Andrew Yang wants to regulate big tech without breaking it up, and says his fan Elon Musk is in full support (TSLA)
Category : entrepreneur
- Presidential hopeful Andrew Yang wrote a blog post laying out how he would regulate the tech industry.
- As president, Yang said he would not break up big tech company monopolies. Instead, the former tech executive wants to regulate the use of data and create a federal agency focused on mitigating the negative effects of smartphones and social media.
- Yang spoke to a room of tech workers at a fundraiser in San Francisco on Wednesday. He said that his supporter, Tesla CEO Elon Musk, agrees with him.
- “Elon Musk said to me that, ‘Look, all of our incentives on AI development are in one direction. That is going to lead to problems. And so it would be very useful if there were some other set of incentives, and that’s not going to come from the competition, because we’re just racing against each other,'” Yang told the room.
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Andrew Yang, a Democratic presidential candidate with a particularly strong following in tech, has revealed a plan for regulating the industry without breaking it up, as some of his competition has promised.
In a blog post, Yang proposed regulating the use of data by establishing it as personal property, increasing privacy protections over it, and changing the law to hold social media companies responsible for the content shared on them. Yang also wants to create a Department of the Attention Economy — a governmental agency focused on the responsible design and use of smartphone apps and social media.
“It’s right to embrace technology and all the conveniences and advantages that come with its advancement, but we can’t do it at the cost of our humanity,” he wrote.
Yang’s proposal sets him apart from two of his most prominent opponents for the Democratic presidential nomination, Sens. Elizabeth Warren and Bernie Sanders, who have alienated some in Silicon Valley with their support for breaking up the tech titans.
Warren, especially, has been running on a platform of breaking up Facebook, Amazon, and Google, which she compares to big oil, and she pledged to stop taking donations from tech executives. Meanwhile, Yang’s campaign committee has raised hundreds of thousands of dollars from donors who report working at big tech companies.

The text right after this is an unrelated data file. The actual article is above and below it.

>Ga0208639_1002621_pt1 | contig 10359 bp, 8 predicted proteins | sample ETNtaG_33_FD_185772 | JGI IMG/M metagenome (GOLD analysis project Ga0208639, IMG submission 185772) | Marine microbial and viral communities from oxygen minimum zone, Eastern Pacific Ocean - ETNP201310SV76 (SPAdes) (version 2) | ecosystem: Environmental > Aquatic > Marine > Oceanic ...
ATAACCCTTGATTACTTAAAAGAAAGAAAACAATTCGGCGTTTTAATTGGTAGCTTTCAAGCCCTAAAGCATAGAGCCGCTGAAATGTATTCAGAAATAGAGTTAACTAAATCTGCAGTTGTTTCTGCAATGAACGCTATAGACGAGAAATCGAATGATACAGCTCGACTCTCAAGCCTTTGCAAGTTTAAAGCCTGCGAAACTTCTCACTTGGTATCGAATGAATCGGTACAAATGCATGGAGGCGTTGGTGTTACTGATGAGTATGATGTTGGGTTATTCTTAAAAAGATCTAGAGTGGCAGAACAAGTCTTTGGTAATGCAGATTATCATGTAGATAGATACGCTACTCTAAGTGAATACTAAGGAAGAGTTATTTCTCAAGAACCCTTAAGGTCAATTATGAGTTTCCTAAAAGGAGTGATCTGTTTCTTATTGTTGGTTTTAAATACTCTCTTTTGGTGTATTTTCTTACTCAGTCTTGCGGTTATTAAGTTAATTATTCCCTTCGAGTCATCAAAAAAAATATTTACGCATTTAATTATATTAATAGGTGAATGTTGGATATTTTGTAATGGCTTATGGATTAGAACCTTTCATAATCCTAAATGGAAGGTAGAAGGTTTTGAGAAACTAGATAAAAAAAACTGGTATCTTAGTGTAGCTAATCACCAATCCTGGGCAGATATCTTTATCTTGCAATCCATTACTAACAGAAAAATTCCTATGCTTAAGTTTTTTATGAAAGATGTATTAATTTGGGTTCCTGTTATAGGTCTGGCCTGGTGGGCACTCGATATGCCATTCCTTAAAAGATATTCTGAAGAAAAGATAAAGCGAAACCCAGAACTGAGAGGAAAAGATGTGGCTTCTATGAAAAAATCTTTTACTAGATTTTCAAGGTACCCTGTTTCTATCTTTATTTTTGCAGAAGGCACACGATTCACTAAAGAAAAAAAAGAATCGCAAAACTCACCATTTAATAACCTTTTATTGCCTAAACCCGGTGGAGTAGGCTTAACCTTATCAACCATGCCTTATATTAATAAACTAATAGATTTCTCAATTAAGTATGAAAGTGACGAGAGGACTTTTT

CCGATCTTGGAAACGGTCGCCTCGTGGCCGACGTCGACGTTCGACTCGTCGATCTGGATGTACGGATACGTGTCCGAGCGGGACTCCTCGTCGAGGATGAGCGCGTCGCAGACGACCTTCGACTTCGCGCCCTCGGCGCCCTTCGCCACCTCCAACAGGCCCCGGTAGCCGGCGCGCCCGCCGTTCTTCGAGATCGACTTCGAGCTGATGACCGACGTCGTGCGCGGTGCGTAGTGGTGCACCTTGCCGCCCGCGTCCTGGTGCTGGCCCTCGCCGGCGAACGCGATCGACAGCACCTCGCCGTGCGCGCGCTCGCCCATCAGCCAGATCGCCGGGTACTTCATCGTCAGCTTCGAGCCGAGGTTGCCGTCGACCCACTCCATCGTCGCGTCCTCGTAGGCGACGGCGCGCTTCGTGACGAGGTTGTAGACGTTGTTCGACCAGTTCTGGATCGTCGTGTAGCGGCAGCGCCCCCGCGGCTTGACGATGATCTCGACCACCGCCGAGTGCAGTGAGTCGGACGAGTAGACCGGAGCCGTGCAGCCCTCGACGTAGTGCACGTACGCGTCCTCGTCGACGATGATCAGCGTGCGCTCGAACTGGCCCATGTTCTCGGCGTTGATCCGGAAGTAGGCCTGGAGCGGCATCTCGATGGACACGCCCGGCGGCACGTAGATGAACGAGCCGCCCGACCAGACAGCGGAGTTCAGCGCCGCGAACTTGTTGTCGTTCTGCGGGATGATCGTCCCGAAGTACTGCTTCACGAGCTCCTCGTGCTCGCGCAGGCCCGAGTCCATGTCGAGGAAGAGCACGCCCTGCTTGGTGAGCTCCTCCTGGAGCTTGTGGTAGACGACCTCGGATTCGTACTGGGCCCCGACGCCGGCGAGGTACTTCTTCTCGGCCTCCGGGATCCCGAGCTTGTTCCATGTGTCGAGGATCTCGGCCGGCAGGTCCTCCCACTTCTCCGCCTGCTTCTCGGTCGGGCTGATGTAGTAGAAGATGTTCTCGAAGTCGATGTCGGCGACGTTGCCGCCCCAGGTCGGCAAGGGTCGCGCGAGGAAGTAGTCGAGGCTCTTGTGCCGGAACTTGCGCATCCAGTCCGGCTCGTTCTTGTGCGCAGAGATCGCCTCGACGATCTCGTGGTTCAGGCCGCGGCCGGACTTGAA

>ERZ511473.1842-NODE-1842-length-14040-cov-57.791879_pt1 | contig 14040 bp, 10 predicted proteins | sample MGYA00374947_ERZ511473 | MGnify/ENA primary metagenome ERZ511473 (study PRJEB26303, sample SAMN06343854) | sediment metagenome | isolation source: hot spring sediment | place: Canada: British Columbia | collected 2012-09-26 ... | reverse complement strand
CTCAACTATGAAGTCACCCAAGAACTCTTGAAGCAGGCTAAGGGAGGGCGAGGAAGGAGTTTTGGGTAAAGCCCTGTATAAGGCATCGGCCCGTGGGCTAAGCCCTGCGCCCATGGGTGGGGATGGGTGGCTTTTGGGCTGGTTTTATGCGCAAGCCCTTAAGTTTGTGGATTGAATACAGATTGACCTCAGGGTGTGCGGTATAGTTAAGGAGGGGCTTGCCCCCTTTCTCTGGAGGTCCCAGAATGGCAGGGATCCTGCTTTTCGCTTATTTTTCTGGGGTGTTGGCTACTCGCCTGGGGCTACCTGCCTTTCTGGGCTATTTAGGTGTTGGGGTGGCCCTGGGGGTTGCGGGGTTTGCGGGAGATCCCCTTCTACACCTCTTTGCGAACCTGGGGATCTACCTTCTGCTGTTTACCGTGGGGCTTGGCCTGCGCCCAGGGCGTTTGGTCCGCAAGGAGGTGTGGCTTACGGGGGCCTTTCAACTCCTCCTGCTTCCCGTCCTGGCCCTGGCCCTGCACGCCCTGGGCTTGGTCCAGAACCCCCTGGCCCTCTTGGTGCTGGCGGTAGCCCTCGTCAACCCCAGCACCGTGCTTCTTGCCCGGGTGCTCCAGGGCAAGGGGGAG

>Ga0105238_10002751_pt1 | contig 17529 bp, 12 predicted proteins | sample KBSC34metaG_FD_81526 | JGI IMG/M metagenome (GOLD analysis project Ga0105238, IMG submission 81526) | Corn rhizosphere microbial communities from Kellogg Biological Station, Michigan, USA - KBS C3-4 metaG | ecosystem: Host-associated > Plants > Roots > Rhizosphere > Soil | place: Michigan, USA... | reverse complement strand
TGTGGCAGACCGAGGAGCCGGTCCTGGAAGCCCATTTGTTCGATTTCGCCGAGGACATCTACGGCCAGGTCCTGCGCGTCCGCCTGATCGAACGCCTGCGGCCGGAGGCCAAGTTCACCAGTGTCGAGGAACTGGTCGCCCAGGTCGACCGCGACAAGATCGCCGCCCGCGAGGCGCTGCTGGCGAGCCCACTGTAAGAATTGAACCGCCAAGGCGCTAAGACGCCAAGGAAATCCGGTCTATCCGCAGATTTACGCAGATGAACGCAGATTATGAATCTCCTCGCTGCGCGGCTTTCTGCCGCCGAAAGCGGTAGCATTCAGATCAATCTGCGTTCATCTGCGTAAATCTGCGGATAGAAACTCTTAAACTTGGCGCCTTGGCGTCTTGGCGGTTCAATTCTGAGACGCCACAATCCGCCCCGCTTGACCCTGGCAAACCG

The former tech executive hinted at his policy at a fundraiser in San Francisco on Wednesday. Tech’s most vocal supporter, Sam Altman, hosted a few dozen members of the “Yang Gang” at his home for a fireside chat with the candidate.
“There’s this notion that techies are averse to any sort of conversation about guidelines on technology, and that hasn’t been my experience,” Yang said at the event. “The technologists I’ve talked to, they’re pretty reasonable.”
He referred to one high-profile supporter, in particular, Elon Musk, and said that the two talked about the dangers of tech companies moving so quickly without regulation. Musk has previously called for regulation on the development of artificial intelligence, which he sees as an existential threat to humanity.
“Elon Musk said to me that, ‘Look, all of our incentives on AI development are in one direction. That is going to lead to problems. And so it would be very useful if there were some other set of incentives, and that’s not going to come from the competition, because we’re just racing against each other,'” Yang told the room.
The Tesla CEO declared himself as a member of the Yang Gang a few months ago. Musk tweeted a very simple statement: “I support Yang,” in response to a tweet the presidential candidate posted about solving problems and being open minded.
After the event, Yang gave Business Insider more context on his conversation with Musk:
“We all know that if you are one of these tech companies in a competitive marketplace, that you have one set of incentives and that’s to go as fast as possible,” Yang said. “Going as fast as possible could have some real drawbacks or negative effects. And so, you need a different set of incentives than ‘just go as fast as possible.’ Because of AI, you may end up breaking ground that you didn’t want to break to begin with.”
Business Insider has reached out to Musk for comment and will update if we hear back.